5 Dec 2016

Three companies to face criminal charges over sub-standard steel mesh

1:42 pm on 5 December 2016

Steel and Tube has confirmed it is one of three companies who are facing criminal charges from the Commerce Commission after an investigation into sub-standard steel mesh.

The Commerce Commission has been investigating the strength of various companies' steel mesh.

Photo: RNZ / 123RF

The three companies will face criminal charges under the Fair Trading Act in early 2017.

The Commission did not name the companies who are to be prosecuted, to provide them with an opportunity to seek name suppression.

But in a statement released this morning, Steel and Tube said it was one of the companies involved, but that its customers could be confident in the seismic mesh it provided.

"The Commission's decision in relation to Steel & Tube relates to the application of the testing methodologies, not the performance characteristics of our seismic mesh.

"Today's announcement should not slow down any building project using any of our seismic mesh whether it be planned or underway, as the company's seismic mesh is externally tested by accredited laboratories.

"We want to reassure our customers that we take standards and compliance very seriously, and despite the Commerce Commission's decision we stand by our products and have confidence in them."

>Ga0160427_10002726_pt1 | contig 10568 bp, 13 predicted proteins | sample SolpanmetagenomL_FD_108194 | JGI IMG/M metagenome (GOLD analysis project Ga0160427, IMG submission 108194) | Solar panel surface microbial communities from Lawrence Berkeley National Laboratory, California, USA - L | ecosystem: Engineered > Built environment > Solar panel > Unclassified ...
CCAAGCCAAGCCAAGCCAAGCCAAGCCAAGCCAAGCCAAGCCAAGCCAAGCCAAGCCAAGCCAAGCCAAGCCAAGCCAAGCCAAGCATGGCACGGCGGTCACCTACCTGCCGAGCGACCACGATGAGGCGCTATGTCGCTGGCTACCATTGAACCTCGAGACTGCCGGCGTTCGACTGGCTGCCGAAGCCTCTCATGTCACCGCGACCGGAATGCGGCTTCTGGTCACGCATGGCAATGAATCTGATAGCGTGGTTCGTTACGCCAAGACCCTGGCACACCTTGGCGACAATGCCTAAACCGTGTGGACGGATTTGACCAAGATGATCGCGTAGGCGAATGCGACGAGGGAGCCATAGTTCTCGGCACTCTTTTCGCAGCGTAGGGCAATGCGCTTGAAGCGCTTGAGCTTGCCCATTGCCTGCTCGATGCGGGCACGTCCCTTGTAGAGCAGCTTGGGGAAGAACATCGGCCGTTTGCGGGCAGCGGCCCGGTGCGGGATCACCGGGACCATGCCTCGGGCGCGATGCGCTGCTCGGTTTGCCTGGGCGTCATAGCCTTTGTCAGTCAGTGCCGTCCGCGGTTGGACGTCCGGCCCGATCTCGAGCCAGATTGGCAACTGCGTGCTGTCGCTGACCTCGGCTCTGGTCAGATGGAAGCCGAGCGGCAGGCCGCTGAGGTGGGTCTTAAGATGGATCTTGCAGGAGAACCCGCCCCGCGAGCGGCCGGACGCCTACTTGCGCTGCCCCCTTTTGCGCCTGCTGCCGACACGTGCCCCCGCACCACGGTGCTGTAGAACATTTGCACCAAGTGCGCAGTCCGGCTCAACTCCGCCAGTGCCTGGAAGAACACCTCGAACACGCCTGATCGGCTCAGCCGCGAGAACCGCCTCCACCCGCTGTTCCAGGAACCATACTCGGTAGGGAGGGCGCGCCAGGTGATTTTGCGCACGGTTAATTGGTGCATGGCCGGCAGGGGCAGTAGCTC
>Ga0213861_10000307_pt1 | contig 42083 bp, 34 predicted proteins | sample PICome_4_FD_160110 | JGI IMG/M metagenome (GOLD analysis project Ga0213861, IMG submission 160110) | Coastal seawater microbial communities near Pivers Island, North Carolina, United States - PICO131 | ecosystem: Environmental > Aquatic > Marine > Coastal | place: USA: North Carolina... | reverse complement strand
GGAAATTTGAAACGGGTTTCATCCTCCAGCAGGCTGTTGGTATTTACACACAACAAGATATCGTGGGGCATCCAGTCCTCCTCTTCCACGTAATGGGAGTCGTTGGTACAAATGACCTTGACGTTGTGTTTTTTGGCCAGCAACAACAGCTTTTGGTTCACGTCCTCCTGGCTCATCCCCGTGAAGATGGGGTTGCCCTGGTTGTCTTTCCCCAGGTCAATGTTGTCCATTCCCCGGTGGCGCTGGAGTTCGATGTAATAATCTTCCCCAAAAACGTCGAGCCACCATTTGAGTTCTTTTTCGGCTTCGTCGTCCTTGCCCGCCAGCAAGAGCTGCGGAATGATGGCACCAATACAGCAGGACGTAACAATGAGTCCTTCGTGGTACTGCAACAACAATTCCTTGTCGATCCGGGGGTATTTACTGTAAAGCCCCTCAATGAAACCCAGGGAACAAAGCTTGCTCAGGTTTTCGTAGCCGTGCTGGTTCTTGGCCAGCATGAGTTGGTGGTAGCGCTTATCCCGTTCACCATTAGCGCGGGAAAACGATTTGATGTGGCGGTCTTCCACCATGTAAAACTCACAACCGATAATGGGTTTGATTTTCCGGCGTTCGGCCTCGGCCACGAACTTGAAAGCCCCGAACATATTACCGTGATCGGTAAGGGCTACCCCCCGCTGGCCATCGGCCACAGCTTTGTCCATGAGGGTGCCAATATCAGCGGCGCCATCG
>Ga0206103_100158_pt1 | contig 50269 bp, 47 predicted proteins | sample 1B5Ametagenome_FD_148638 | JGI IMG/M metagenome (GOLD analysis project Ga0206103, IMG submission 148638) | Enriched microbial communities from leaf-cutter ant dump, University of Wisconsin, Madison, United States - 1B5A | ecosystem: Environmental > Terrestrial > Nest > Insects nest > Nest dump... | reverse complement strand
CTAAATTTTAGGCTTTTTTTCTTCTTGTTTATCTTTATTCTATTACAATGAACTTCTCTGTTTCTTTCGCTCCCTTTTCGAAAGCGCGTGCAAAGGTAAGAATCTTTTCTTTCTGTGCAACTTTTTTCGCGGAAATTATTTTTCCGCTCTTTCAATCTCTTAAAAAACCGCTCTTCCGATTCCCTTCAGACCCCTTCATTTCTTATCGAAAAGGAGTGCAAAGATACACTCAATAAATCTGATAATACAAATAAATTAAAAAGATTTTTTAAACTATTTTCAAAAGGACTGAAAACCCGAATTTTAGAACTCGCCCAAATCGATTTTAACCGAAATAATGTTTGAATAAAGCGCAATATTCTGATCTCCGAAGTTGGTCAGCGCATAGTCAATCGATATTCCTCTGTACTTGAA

While the other two companies being prosecuted have not been named, Euro Corporation - one of the top four mesh makers - said it was not one of them.

The Commission said investigations were continuing into several other companies.

Two other companies have also been issued with "lower-level investigation outcomes" after the commission completed its investigation into five companies.

Fletcher Steel has been issued with a warning and United Steel has been issued with compliance advice.

Substandard mesh and flaws in the testing regime for it, were revealed by RNZ earlier this year.

The Commission began investigating seismic steel mesh in August 2015 after a complaint was laid that some steel mesh products did not comply with New Zealand standards.

Early mesh testing results carried out as part of the investigation found that some steel mesh being sold in New Zealand did not meet the requirements, and the commission said it also developed concerns about compliance with testing procedures.

Commission chairman Dr Mark Berry said the focus had been on the claims that these companies made about the steel mesh they were selling.

"The Ministry of Business, Innovation and Employment is the building regulator, and sets and enforces the Standards and Building Code. While the Commission is not responsible for the Standard or the Code we can take legal action where we see misleading or deceptive claims about compliance."

The Commission is aiming to the file these criminal charges early next year.

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